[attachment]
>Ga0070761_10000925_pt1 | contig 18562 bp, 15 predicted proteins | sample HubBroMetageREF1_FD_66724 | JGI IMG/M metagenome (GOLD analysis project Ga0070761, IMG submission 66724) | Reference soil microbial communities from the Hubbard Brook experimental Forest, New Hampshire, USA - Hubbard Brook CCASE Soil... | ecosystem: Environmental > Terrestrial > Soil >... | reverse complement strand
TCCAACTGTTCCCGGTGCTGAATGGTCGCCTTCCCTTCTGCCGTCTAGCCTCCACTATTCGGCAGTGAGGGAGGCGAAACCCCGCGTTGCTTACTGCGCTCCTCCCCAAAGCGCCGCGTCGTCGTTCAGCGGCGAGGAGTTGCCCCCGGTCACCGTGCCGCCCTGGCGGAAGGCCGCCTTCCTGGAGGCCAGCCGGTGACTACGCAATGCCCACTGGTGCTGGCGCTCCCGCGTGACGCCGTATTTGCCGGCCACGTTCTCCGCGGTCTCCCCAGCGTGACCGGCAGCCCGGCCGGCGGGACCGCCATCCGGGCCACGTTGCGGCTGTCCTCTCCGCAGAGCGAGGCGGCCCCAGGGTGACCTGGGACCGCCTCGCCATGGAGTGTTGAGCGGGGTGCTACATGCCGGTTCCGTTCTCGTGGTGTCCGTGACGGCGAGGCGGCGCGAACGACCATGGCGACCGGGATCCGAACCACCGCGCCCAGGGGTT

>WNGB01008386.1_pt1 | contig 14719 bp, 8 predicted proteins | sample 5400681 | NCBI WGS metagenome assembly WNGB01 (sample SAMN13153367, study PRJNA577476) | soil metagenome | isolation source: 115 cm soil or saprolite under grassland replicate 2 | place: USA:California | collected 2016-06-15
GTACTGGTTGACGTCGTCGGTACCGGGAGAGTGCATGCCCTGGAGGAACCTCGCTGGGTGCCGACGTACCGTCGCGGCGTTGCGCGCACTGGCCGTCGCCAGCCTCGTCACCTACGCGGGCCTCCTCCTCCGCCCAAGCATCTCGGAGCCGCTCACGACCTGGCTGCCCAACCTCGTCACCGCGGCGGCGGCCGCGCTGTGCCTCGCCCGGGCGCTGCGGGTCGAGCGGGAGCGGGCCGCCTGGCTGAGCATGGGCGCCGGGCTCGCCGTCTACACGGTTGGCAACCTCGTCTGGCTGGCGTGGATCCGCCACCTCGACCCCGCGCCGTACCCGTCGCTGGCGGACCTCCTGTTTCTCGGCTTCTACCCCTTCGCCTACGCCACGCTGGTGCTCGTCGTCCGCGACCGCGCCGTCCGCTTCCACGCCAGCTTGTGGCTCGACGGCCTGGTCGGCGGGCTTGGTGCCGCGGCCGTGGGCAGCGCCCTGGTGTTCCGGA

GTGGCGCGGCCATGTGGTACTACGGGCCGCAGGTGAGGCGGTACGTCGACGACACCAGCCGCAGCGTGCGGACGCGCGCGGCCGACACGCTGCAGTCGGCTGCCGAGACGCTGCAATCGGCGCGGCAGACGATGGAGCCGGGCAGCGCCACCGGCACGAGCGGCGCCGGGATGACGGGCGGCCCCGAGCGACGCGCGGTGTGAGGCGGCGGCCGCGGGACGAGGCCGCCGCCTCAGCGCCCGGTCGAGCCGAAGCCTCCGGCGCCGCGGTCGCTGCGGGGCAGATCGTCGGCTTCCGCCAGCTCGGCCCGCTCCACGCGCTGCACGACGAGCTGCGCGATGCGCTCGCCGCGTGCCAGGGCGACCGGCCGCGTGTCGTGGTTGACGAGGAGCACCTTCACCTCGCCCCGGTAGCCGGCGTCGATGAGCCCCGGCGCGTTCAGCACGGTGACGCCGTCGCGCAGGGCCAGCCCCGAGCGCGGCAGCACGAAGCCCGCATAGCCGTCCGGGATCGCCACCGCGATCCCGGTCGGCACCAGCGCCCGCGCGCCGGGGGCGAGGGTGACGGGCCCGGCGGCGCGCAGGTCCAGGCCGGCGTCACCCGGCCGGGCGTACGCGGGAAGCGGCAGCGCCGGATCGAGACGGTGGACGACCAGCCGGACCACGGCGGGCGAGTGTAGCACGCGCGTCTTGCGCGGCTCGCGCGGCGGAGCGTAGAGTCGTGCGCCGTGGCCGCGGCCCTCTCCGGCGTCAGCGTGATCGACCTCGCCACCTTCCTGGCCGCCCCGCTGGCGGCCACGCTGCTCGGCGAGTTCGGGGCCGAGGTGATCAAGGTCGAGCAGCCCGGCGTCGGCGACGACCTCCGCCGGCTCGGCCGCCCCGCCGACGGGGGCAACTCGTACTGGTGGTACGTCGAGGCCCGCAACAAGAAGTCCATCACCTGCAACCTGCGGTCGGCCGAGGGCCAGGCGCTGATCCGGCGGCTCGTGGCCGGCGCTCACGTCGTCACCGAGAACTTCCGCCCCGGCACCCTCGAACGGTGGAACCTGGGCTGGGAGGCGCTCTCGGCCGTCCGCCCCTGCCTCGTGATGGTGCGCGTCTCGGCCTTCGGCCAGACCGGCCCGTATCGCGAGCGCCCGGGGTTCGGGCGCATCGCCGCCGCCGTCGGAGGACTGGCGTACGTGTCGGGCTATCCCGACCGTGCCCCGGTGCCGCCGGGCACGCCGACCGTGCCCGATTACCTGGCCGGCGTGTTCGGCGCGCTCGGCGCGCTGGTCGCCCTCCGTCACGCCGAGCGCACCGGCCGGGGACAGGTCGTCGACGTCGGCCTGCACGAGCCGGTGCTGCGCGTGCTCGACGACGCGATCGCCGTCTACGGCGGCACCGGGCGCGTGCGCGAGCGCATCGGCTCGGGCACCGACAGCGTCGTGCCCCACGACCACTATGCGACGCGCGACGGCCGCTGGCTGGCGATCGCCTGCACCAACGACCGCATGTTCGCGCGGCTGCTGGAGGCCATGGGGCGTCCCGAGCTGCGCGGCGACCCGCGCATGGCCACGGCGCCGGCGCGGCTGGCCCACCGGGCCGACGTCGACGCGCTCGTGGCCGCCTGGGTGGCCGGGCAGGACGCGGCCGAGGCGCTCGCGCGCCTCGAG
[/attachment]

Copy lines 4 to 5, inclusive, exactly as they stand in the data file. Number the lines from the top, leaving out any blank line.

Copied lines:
GTACTGGTTGACGTCGTCGGTACCGGGAGAGTGCATGCCCTGGAGGAACCTCGCTGGGTGCCGACGTACCGTCGCGGCGTTGCGCGCACTGGCCGTCGCCAGCCTCGTCACCTACGCGGGCCTCCTCCTCCGCCCAAGCATCTCGGAGCCGCTCACGACCTGGCTGCCCAACCTCGTCACCGCGGCGGCGGCCGCGCTGTGCCTCGCCCGGGCGCTGCGGGTCGAGCGGGAGCGGGCCGCCTGGCTGAGCATGGGCGCCGGGCTCGCCGTCTACACGGTTGGCAACCTCGTCTGGCTGGCGTGGATCCGCCACCTCGACCCCGCGCCGTACCCGTCGCTGGCGGACCTCCTGTTTCTCGGCTTCTACCCCTTCGCCTACGCCACGCTGGTGCTCGTCGTCCGCGACCGCGCCGTCCGCTTCCACGCCAGCTTGTGGCTCGACGGCCTGGTCGGCGGGCTTGGTGCCGCGGCCGTGGGCAGCGCCCTGGTGTTCCGGA

GTGGCGCGGCCATGTGGTACTACGGGCCGCAGGTGAGGCGGTACGTCGACGACACCAGCCGCAGCGTGCGGACGCGCGCGGCCGACACGCTGCAGTCGGCTGCCGAGACGCTGCAATCGGCGCGGCAGACGATGGAGCCGGGCAGCGCCACCGGCACGAGCGGCGCCGGGATGACGGGCGGCCCCGAGCGACGCGCGGTGTGAGGCGGCGGCCGCGGGACGAGGCCGCCGCCTCAGCGCCCGGTCGAGCCGAAGCCTCCGGCGCCGCGGTCGCTGCGGGGCAGATCGTCGGCTTCCGCCAGCTCGGCCCGCTCCACGCGCTGCACGACGAGCTGCGCGATGCGCTCGCCGCGTGCCAGGGCGACCGGCCGCGTGTCGTGGTTGACGAGGAGCACCTTCACCTCGCCCCGGTAGCCGGCGTCGATGAGCCCCGGCGCGTTCAGCACGGTGACGCCGTCGCGCAGGGCCAGCCCCGAGCGCGGCAGCACGAAGCCCGCATAGCCGTCCGGGATCGCCACCGCGATCCCGGTCGGCACCAGCGCCCGCGCGCCGGGGGCGAGGGTGACGGGCCCGGCGGCGCGCAGGTCCAGGCCGGCGTCACCCGGCCGGGCGTACGCGGGAAGCGGCAGCGCCGGATCGAGACGGTGGACGACCAGCCGGACCACGGCGGGCGAGTGTAGCACGCGCGTCTTGCGCGGCTCGCGCGGCGGAGCGTAGAGTCGTGCGCCGTGGCCGCGGCCCTCTCCGGCGTCAGCGTGATCGACCTCGCCACCTTCCTGGCCGCCCCGCTGGCGGCCACGCTGCTCGGCGAGTTCGGGGCCGAGGTGATCAAGGTCGAGCAGCCCGGCGTCGGCGACGACCTCCGCCGGCTCGGCCGCCCCGCCGACGGGGGCAACTCGTACTGGTGGTACGTCGAGGCCCGCAACAAGAAGTCCATCACCTGCAACCTGCGGTCGGCCGAGGGCCAGGCGCTGATCCGGCGGCTCGTGGCCGGCGCTCACGTCGTCACCGAGAACTTCCGCCCCGGCACCCTCGAACGGTGGAACCTGGGCTGGGAGGCGCTCTCGGCCGTCCGCCCCTGCCTCGTGATGGTGCGCGTCTCGGCCTTCGGCCAGACCGGCCCGTATCGCGAGCGCCCGGGGTTCGGGCGCATCGCCGCCGCCGTCGGAGGACTGGCGTACGTGTCGGGCTATCCCGACCGTGCCCCGGTGCCGCCGGGCACGCCGACCGTGCCCGATTACCTGGCCGGCGTGTTCGGCGCGCTCGGCGCGCTGGTCGCCCTCCGTCACGCCGAGCGCACCGGCCGGGGACAGGTCGTCGACGTCGGCCTGCACGAGCCGGTGCTGCGCGTGCTCGACGACGCGATCGCCGTCTACGGCGGCACCGGGCGCGTGCGCGAGCGCATCGGCTCGGGCACCGACAGCGTCGTGCCCCACGACCACTATGCGACGCGCGACGGCCGCTGGCTGGCGATCGCCTGCACCAACGACCGCATGTTCGCGCGGCTGCTGGAGGCCATGGGGCGTCCCGAGCTGCGCGGCGACCCGCGCATGGCCACGGCGCCGGCGCGGCTGGCCCACCGGGCCGACGTCGACGCGCTCGTGGCCGCCTGGGTGGCCGGGCAGGACGCGGCCGAGGCGCTCGCGCGCCTCGAG